- Paperback: 368 pages
- Publisher: Basic Books; 2nd edition edition (November 5, 2013)
- Language: English
- ISBN-10: 9780465050659
- ISBN-13: 978-0465050659
- ASIN: 0465050654
- Product Dimensions: 5.5 x 1 x 8.3 inches
- Shipping Weight: 322 g
- Customer reviews: Be the first to review this item
- Amazon Best Sellers Rank: #1.379 in Books (See Top 100 in Books)
The Design of Everyday Things: Revised and Expanded Edition Paperback – 5 November 2013
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"Even classics can be updated and improved ... Highly recommended."--Choice
"This book changed the field of design. As the pace of technological change accelerates, the principles in this book are increasingly important. The new examples and ideas about design and product development make it essential reading."--Patrick Whitney, Dean, Institute of Design, and Steelcase/Robert C. Pew Professor of Design, Illinois Institute of Technology
"Twenty-five years ago The Design of Everyday Things was instrumental in orienting my approach to design. With this latest revised and expanded edition, Don Norman has given me a host of new ideas to explore as well as reminding me of the fundamental principles of great and meaningful design. Part operating manual for designers and part manifesto on the power of designing for people, The Design of Everyday Things is even more relevant today than it was when first published."--Tim Brown, CEO, IDEO, and author of Change by Design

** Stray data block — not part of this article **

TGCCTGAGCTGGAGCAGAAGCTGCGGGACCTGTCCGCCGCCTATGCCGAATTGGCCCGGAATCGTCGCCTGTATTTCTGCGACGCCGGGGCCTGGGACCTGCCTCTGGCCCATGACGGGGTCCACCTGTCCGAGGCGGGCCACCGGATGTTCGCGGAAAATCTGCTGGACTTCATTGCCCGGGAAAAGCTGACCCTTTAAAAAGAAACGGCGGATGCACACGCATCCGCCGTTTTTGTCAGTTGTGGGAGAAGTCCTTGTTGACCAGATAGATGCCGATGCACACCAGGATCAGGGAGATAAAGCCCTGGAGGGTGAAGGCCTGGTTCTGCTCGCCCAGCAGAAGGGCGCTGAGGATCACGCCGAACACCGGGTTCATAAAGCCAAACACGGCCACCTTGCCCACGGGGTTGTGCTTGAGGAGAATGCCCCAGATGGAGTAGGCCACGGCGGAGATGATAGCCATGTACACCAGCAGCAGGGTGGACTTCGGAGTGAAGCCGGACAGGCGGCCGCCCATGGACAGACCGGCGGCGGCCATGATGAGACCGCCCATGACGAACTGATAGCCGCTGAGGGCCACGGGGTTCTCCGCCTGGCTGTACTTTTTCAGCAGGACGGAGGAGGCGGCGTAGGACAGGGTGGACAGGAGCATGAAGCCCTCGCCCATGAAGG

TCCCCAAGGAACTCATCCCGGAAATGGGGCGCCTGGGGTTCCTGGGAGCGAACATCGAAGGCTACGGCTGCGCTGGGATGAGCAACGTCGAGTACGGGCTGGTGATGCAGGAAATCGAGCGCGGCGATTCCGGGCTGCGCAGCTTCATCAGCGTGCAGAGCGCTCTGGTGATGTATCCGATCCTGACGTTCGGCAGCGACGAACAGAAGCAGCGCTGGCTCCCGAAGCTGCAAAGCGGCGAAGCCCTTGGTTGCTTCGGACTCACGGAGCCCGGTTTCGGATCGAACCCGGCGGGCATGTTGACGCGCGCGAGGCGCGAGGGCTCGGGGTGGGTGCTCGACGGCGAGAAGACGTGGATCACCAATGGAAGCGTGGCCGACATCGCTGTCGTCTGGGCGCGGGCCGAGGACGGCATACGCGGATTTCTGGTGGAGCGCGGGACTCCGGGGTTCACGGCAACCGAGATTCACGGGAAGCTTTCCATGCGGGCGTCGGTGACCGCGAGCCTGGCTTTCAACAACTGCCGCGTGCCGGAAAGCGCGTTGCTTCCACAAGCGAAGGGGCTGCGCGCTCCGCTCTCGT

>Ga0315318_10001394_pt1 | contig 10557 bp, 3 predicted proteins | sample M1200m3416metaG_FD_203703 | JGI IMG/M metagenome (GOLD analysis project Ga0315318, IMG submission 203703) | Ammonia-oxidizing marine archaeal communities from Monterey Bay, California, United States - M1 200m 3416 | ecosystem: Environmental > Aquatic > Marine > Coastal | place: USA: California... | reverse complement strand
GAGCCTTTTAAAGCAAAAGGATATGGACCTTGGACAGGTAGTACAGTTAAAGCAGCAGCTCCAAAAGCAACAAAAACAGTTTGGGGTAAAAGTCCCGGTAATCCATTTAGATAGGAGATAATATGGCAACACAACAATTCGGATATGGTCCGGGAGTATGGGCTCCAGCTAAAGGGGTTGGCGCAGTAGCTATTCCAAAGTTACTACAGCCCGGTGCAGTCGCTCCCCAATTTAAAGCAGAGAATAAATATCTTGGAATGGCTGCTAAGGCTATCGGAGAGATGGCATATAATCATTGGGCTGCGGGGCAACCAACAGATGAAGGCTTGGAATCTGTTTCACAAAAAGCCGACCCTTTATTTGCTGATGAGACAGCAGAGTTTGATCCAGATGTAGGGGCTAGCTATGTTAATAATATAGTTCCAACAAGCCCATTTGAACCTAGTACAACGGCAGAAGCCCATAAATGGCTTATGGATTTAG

"Design may be our top competitive edge. This book is a joy--fun and of the utmost importance."--Tom Peters, author of In Search of Excellence
About the Author
Donald A. Norman is co-founder of the Nielsen Norman Group, an executive consulting firm that helps companies produce human-centered products and services. He is Breed Professor of Design Emeritus at Northwestern University and Professor Emeritus at the University of California, San Diego, where he was founding chair of the Department of Cognitive Science and chair of the Department of Psychology. He has served as Vice President of Apple Computer's Advanced Technology Group, and his many books include Emotional Design, The Design of Future Things, and most recently, Living with Complexity.
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Most helpful customer reviews on Amazon.com
To summarize, I find this book weak regarding the validity of it since it's just one person's opinion, it creates the experience of just listening to someone complains about everything, and doesn't leave me feeling like I'm learning any useful design skills.
The explanations of the psychology behind product interaction are, to me, poorly organized and explained. Further, if you've read any psychology or behavioral economics before, there's little to be learned here.
Finally, the writing itself is fairly poor. I read nonfiction almost exclusively, so I don't think it's the technical nature of the content; it's just not very engaging. The personal anecdotes, as other reviews have noted, often feel forced and a little self-congratulatory. A better editor would have helped, too. There were quite a few instances of small annoyances such as using "less" where "fewer" was needed, or an overabundance of "as a result" towards the end.